Eucalyptus | Symphyomyrtus | Dumaria | Rufispermae
E. goniantha var. clelandiorum Maiden, Proc. W. Austral. Nat. Hist. and Science Soc. 3(2): 176 (1911). T: "(1) Lannin's Timber Camp, nearly 70 miles north of Kurrawang, ... (2) Goongarrie, 54 miles north of Kalgoorlie" , W.A., Sept. 1909, J.H.Maiden; lecto: NSW, fide J.H.Maiden, op. cit.; isolecto: K, L, PERTH 01377140.
Bark rough, black and hard to crumbly to flaky for up to ca half of trunk, smooth pale grey and pale orange-brown to pink-white above.
Branchlets usually glaucous, oil glands present in pith.
Juvenile growth (coppice or wild seedling to 50 cm tall): stems rounded in cross-section, glaucous; juvenile leaves always petiolate, opposite for few nodes then alternate, ovate to broadly lanceolate, to ca 8 cm long, 3.5 cm wide, base rounded to tapering, glaucous.
Adult leaves alternate, petioles 1–2.5 cm long; blade narrowly lanceolate, 8–15.5 cm long, 0.9–2.5 cm wide, base tapering to petiole, margin entire, apex pointed, concolorous, dull, grey-green to glaucous, side-veins at an acute or wider angle to midrib, reticulation dense to very dense or obscure, intramarginal vein close to margin, oil glands intersectional.
Inflorescence axillary unbranched, peduncles 0.6–1.5 cm long, buds 7, 9 or 11 per umbel, pedicels 0.1–0.5 cm long. Mature buds obovoid to ovoid (0.7–1.2 cm long, 0.4–0.7 cm wide), glaucous, scar present (outer operculum shed early), operculum usually beaked (0.4–0.6 cm long), radially striate, stamens inflexed, anthers cuboid to wedge-shaped, versatile, dorsifixed, dehiscing by longitudinal slits, style long and straight, stigma more or less rounded, locules 4 or 5, the placentae each with 4 vertical rows of ovules. Flowers white.
Fruit pedicellate (pedicels 0.1–0.6 cm long), cupular, 0.5–0.9 cm long, 0.5–0.8 cm wide, with several well-spaced longitudinal ribs or almost smooth, disc descending, valves 4 or 5, at rim level, rarely slightly exserted.
Seeds reddish brown and glossy, 1.2–3 mm long, flattened-ovoid and often angular in outline, dorsal surface very shallowly reticulate, hilum ventral.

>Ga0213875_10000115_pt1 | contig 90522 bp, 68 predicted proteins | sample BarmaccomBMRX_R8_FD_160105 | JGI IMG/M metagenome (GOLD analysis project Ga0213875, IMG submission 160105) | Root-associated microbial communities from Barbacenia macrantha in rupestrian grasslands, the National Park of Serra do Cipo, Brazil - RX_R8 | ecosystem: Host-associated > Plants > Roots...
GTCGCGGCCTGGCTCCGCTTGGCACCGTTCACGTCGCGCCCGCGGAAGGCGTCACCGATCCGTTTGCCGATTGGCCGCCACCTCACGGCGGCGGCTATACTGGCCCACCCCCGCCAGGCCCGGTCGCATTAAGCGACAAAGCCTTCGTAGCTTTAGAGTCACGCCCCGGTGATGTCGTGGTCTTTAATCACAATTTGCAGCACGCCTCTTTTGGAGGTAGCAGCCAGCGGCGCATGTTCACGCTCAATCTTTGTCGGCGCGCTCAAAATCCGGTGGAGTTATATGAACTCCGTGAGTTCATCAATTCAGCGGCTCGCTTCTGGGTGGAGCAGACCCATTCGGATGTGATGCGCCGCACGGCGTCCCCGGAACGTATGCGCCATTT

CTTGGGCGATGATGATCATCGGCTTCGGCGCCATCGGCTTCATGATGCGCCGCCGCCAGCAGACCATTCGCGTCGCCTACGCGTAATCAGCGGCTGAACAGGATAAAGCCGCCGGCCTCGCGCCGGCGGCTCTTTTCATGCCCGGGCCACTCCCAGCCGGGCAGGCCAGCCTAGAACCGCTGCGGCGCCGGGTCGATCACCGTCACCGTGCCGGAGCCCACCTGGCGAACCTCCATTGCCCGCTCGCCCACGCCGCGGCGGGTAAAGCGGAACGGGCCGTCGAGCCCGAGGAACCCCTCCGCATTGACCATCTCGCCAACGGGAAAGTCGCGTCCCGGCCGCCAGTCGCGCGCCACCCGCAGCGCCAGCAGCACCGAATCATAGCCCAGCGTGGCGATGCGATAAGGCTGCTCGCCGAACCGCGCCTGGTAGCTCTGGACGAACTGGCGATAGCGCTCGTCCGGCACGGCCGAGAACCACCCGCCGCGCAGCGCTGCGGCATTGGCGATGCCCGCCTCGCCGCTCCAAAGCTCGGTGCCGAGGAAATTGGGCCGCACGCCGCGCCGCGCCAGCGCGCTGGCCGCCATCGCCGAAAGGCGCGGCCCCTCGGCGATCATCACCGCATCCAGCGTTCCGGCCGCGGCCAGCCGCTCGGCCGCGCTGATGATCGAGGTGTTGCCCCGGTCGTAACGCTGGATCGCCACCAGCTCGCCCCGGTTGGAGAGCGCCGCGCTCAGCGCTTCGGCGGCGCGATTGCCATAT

Cultivated seedlings (measured at ca node 10): cotyledons reniform; stems square in cross-section, glaucous; leaves always petiolate, opposite for 4 to 5 nodes then alternate, ovate, 5–8.5 cm long, 2.5–5 cm wide, glaucous.
Flowering has been recorded in March, August, September and November.
A small mallet endemic to the central goldfields of Western Australia, from Southern Cross to Leinster and south to near Norseman, with sporadic populations north of Sandstone and a western outlier between Wubin and Paynes Find. The trunk has a black butt of thick rough bark with the upper trunk and branches smooth and whitish to salmon pink. Branchlets are glaucous and the adult leaves are dull, greyish green to slightly glaucous.
In the classification of Brooker (2000) Eucalyptus clelandiorum belongs in Eucalyptus subgenus Symphyomyrtus section Dumaria having these features: buds initially with two opercula the outer shed early, stamens strongly inflexed, ovules in 4 rows on the placentae and cotyledons reniform. Within section Dumaria the species belongs to a large sub-group of closely related species (series Rufispermae, 37 described species and subspecies) diagnosed by glandular pith in the branchlets, anthers cuboid to wedge-shaped, versatile, and by the reddish brown and glossy, flattish seeds which are unique to the series.
The combination of mallet habit, rough black butt, generally dull and glaucous aspect to crown, size of buds and fruit and ribbing on buds separates E. clelandiorum from all other series Rufispermae species in this area of Western Australia. The closest morphologically is E. lesouefii which a taller tree with much more prominently ribbed buds and fruit and distinctly glossy green adult leaves.
Eucalyptus clelandiorum: The epithet was originally published by Maiden as "clelandi" but he also states that the taxon was named in honour of two men with the surname Cleland. The epithet is thus corrected in APNI* to clelandiorum in accordance with ICN Art. 60.12 and Rec. 60C.1 (Melbourne Code, 2012). According to Maiden the epithet honours Mr. A.F. Cleland, Civil engineer, of Kurrawang, WA; and of Dr. J. Burton Cleland, nephew of the above, who made many botanical investigations in Western Australia before moving to Sydney.
*APNI is Australian Plant Name Index online accessed 2012 and later, https://biodiversity.org.au/nsl/services/APNI